The Weightless SIG has installed a Weightless-N Smart City network across London that will support the deployment of Internet of Things (IoT) devices.
The white space system, which can offer machine-to-machine connections across a few kilometres in what are described as challenging areas - in this case London - operates at a licence-exempt, sub-1GHz spectrum at the ultra narrowband level.
Coverage will be spread across London, and base stations will be placed in areas close to Buckingham Palace, the Houses of Parliament and the Tower of London.
Weightless-N was approved for use in 2013 and is expected to have a positive impact on the Internet of Things.
The technology was created at London's Digital Catapult, one of a series of incubator environments where smart cities take shape.
The government-supported network aims to encourage the generation of £365m of economic value by 2018. In this case, it is providing the system infrastructure with assistance from Nwave Technologies.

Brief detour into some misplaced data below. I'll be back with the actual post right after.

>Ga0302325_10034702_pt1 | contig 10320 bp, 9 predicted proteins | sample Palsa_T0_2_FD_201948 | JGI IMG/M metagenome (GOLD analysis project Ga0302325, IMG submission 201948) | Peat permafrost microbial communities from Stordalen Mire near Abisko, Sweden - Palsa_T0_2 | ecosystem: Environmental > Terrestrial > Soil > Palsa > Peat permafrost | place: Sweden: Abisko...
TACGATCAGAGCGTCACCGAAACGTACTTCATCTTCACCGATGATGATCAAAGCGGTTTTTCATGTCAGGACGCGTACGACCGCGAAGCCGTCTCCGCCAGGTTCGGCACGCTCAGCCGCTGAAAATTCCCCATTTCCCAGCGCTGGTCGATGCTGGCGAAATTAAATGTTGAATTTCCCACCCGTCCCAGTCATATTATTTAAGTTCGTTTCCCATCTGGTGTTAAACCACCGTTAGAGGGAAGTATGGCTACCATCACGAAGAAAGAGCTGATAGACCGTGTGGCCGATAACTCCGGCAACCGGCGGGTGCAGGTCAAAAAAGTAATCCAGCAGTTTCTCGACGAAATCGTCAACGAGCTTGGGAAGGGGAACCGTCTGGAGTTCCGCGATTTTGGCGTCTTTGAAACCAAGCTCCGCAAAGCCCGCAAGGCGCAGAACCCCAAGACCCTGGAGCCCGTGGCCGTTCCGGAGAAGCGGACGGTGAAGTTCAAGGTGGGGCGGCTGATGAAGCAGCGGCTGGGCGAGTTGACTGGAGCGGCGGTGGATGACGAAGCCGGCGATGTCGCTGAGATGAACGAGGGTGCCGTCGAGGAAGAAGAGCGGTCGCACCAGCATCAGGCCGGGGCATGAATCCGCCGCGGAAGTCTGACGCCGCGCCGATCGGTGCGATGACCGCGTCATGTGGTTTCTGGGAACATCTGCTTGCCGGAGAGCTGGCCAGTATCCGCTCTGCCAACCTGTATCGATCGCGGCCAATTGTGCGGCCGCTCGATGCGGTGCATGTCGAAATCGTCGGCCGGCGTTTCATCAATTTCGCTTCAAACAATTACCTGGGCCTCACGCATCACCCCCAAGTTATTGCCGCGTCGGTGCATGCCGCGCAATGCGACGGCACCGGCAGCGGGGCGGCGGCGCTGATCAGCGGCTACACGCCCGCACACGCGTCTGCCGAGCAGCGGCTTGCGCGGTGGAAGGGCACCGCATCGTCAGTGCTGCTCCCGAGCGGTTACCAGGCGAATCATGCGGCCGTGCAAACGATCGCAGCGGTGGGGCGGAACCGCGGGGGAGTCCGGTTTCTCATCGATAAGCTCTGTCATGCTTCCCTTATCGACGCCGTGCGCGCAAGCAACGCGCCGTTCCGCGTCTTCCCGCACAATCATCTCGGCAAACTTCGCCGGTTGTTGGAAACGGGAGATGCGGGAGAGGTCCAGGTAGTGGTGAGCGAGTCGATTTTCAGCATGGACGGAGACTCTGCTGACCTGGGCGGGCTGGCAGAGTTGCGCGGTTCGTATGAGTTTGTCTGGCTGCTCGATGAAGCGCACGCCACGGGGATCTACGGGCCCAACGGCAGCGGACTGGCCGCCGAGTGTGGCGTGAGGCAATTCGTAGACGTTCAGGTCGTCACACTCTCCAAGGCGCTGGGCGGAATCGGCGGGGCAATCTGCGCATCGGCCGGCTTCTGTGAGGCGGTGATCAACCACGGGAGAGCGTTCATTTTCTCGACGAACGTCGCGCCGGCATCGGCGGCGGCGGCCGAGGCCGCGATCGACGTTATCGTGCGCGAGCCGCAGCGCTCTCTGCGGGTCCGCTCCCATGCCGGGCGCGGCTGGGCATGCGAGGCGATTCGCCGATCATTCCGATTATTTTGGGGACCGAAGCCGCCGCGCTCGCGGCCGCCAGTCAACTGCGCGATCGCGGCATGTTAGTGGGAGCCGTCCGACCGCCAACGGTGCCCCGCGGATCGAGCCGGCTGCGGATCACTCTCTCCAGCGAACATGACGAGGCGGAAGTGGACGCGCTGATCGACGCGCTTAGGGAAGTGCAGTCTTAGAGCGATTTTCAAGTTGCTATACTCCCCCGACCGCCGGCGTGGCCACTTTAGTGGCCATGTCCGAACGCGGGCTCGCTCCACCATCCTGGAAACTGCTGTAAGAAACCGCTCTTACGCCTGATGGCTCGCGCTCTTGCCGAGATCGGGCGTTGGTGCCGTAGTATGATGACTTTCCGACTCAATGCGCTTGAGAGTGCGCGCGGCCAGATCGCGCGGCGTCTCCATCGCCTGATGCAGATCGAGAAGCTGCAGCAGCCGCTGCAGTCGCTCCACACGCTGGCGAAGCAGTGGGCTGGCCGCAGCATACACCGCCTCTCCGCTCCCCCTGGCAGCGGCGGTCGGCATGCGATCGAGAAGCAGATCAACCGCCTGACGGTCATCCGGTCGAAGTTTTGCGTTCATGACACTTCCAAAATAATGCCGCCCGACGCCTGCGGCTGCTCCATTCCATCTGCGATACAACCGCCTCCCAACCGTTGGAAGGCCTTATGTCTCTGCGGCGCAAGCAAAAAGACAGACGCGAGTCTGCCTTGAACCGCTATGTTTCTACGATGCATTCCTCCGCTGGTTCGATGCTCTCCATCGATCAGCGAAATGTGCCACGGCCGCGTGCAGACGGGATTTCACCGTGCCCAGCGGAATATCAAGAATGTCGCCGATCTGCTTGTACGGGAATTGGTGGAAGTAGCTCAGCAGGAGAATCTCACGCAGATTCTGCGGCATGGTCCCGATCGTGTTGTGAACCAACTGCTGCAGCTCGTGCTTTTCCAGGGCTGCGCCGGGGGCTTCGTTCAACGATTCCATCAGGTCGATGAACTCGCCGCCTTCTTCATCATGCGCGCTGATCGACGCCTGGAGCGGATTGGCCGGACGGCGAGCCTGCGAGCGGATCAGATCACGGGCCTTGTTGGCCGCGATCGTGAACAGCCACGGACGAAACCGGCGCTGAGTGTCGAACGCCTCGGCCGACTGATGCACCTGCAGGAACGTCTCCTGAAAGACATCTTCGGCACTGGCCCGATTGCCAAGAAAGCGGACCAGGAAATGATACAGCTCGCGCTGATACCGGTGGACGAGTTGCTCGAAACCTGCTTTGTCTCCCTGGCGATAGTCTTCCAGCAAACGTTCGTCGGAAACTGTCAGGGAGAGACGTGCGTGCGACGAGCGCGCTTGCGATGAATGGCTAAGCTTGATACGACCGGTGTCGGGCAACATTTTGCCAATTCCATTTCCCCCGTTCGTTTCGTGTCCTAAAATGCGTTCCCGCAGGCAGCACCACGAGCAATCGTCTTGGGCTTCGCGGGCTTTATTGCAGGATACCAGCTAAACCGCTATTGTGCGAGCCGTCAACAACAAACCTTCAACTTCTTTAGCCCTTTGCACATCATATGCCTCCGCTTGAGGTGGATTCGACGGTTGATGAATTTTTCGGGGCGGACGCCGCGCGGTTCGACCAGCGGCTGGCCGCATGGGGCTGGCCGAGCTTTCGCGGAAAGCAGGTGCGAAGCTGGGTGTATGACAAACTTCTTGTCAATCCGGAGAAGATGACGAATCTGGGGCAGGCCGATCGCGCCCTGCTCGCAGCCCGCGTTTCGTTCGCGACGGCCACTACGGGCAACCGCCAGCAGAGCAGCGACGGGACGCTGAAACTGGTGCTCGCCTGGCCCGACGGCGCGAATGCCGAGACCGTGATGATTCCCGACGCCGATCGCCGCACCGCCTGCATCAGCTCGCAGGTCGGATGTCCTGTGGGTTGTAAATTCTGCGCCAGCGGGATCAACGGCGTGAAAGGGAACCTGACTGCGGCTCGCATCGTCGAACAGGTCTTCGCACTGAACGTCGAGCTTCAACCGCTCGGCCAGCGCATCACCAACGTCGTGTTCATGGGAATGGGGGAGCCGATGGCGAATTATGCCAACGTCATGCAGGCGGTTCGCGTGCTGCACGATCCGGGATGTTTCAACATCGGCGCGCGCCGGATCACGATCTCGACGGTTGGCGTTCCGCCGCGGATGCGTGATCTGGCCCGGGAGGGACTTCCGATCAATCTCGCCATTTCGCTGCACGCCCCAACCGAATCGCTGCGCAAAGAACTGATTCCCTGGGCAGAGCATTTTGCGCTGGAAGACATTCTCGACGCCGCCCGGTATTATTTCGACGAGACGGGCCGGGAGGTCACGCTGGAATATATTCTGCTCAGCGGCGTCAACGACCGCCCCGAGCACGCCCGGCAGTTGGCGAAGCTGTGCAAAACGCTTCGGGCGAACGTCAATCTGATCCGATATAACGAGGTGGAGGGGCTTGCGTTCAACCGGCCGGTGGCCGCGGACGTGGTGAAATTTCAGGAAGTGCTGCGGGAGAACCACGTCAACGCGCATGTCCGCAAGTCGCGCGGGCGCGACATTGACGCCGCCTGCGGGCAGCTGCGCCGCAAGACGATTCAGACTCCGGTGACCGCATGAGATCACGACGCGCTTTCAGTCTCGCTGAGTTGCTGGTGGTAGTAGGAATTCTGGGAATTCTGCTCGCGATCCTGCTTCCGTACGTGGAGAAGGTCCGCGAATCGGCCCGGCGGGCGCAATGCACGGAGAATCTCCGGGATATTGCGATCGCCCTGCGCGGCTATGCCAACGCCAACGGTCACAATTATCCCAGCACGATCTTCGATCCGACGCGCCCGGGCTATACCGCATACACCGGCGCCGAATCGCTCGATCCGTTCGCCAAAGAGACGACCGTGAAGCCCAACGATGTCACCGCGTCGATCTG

"We are delighted to be able to provide a platform to showcase Weightless-N technology, a key enabler for smart city projects not just across the capital but around the world," said Peter Karney, head of engineering at the Digital Catapult.
"We are looking forward to opening this up to our network to enable them to continue to showcase the UK's innovation in this area. We will be leading an open call in the near future allowing these innovators to register their interest in the project."
An actual coverage map is being worked on and will be published when the information is accurate.
The Weightless SIG published version 1.0 of the Weightless-N open standard in May, highlighting how important it is for the technology to be open.
"Open standards are simply better for developers. They minimise cost, increase choice, mitigate risk, encourage innovation and are sustainable," said professor William Webb, chief executive of the Weightless SIG.
"History unequivocally shows that only open standards ultimately prevail in the wireless technology space."
Network firm Arqiva has already undertaken similar work to install an M2M mobile data network in major UK cities, which it hopes will be used by firms to install sensors and transmit data that can be used to analyse urban environments.
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